In one of those columns for which the aging Broder is becoming famous, he treats us all to a walk down wistful memory lane, this time with the help of another aging Washington luminary-- Michigan Congressman John Dingell, who succeeded his father in a special election in--1955 (yikes)--when his father died in office. While Republican family connections always seem to raise talk of impending monarchy, Dems seem to get a pass on this one--Broder puts it here thusly: "It was 1955 when Dingell succeeded his late father in a special election from Downriver Detroit and took up the family business of working for health care to be guaranteed for every family regardless of income."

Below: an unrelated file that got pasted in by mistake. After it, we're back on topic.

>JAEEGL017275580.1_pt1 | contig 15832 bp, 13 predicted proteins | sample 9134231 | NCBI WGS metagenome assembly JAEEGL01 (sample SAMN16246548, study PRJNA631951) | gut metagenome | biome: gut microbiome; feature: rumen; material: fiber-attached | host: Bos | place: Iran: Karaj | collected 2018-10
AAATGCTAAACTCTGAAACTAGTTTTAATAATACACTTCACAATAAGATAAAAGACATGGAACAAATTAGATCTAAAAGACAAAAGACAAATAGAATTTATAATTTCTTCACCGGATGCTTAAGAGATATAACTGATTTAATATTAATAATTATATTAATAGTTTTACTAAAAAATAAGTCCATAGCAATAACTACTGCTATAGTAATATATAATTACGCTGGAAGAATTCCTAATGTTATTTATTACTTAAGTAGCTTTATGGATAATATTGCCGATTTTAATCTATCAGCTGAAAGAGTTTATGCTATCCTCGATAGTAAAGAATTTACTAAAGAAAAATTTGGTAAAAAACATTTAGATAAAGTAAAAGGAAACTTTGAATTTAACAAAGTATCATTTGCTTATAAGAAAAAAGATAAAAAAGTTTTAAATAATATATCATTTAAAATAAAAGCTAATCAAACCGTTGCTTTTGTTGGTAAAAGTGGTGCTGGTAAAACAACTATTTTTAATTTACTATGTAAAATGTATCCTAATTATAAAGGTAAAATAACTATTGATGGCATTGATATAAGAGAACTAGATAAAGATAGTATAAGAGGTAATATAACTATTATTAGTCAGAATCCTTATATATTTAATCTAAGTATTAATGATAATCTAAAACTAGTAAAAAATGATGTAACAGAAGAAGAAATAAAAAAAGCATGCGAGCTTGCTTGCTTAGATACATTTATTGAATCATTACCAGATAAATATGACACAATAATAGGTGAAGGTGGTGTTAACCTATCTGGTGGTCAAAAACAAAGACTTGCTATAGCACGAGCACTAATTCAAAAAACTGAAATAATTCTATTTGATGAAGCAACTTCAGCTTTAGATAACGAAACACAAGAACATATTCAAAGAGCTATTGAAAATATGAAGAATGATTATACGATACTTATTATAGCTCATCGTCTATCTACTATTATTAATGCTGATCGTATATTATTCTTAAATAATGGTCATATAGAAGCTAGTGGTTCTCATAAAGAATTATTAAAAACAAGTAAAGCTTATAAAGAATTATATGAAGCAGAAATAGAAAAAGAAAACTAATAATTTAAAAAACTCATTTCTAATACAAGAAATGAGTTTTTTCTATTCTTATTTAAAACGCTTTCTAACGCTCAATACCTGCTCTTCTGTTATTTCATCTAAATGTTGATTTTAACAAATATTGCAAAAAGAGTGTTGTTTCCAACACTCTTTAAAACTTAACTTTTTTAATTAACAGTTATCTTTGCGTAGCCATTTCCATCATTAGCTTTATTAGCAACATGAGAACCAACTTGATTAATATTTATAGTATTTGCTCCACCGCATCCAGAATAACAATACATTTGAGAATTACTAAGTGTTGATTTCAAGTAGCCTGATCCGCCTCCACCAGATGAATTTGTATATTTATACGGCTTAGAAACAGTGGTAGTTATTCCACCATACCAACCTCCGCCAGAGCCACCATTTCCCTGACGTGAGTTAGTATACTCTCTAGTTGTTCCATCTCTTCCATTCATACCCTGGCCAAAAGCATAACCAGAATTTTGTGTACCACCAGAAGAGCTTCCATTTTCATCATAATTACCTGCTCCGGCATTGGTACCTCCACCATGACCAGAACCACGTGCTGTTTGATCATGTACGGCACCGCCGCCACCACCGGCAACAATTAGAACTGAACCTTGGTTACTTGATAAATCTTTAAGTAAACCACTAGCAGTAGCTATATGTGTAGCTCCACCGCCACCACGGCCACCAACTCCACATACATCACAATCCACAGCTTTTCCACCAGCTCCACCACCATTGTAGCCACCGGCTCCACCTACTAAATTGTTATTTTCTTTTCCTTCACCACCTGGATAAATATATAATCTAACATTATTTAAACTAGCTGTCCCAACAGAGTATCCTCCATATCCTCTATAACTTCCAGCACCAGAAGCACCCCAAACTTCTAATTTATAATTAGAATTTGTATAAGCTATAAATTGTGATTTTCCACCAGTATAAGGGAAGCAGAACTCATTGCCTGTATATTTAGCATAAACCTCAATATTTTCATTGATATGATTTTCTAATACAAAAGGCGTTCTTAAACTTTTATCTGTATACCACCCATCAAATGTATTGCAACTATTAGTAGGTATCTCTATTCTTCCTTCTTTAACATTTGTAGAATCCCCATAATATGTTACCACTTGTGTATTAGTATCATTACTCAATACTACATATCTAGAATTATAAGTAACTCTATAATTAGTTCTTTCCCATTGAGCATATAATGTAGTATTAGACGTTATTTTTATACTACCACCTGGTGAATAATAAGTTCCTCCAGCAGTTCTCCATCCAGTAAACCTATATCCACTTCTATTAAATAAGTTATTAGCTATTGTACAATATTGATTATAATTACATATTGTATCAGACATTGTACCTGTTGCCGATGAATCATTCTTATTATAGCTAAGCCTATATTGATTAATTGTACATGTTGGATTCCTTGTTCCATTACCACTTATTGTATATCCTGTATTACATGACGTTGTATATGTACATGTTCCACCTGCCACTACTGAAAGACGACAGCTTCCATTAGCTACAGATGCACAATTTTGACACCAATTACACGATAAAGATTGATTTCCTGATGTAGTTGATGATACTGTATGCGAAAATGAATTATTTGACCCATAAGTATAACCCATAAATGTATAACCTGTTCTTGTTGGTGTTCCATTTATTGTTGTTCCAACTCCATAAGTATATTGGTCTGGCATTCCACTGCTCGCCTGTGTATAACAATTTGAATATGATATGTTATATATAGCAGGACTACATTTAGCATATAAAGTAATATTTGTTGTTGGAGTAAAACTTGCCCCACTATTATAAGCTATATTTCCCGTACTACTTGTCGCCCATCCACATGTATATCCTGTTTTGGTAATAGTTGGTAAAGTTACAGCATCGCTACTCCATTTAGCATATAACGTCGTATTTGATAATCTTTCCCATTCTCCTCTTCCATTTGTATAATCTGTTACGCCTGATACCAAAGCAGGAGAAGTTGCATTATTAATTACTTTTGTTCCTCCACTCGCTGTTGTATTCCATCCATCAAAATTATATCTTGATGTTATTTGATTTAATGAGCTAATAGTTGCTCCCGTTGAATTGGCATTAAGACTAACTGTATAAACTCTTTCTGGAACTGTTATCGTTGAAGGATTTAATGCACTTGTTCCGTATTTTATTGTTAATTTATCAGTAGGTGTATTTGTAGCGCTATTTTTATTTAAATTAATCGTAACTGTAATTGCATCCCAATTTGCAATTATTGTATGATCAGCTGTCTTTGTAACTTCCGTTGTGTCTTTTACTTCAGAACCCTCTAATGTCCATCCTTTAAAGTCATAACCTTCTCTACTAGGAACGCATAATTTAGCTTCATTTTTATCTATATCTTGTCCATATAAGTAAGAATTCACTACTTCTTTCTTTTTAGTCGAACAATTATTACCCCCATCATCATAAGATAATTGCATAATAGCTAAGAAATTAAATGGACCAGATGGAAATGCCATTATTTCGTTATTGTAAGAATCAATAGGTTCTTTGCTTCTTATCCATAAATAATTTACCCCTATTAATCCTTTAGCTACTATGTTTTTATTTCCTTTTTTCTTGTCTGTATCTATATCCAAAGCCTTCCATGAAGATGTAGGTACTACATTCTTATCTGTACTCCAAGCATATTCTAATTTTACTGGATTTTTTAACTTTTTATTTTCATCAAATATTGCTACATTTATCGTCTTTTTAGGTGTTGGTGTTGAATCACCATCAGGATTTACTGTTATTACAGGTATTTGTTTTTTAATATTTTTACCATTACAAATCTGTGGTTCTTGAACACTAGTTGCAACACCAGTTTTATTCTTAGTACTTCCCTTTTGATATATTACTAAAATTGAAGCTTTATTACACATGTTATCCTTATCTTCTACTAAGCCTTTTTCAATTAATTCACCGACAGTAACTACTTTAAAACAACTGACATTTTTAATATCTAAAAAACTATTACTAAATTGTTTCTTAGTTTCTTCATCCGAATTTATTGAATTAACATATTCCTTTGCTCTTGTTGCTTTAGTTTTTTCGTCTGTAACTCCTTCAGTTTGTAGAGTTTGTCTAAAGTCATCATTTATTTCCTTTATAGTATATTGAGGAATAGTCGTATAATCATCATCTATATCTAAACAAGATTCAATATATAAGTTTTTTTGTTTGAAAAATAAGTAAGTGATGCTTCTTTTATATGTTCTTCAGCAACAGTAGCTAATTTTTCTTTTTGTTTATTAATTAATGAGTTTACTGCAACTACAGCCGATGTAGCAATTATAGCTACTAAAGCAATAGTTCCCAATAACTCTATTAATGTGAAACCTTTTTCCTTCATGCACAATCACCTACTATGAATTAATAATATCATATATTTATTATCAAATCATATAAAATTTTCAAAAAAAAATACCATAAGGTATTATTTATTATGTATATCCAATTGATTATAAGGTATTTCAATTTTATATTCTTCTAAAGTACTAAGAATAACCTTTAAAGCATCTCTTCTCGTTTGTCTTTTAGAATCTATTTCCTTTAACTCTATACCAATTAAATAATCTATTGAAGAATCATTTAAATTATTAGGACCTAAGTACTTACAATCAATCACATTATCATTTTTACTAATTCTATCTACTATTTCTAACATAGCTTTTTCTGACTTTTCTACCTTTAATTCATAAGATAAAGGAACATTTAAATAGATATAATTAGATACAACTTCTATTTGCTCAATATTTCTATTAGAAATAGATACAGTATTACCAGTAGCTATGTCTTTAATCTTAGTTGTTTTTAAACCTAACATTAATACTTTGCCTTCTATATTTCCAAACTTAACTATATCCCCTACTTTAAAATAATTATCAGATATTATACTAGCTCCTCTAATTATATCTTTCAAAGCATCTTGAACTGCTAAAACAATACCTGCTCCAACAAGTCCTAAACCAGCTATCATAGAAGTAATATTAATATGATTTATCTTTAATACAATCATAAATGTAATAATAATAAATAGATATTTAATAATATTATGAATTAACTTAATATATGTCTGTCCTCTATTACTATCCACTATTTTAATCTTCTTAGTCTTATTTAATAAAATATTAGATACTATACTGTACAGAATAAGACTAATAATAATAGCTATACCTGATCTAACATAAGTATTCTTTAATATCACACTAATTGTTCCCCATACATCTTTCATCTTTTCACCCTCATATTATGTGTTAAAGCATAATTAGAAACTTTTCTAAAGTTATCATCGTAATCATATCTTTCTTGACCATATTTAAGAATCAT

"Family business of working for healthcare". I'll say. John Dingell's never done a day of "business business" in his life. But I digress.
Broder's obviously a HUGE FAN of the healthcare atrocity, but even his cheerleading cannot hide the basic chicanery at the heart of this bill. Broder lightly puts it this way: "Inevitably, the cost of the guarantees embodied in this bill will confront a future Congress with hard choices these legislators finessed."
"Finessed"? I'll say. I love it when even someone on their side acknowledges that this bill is a lie.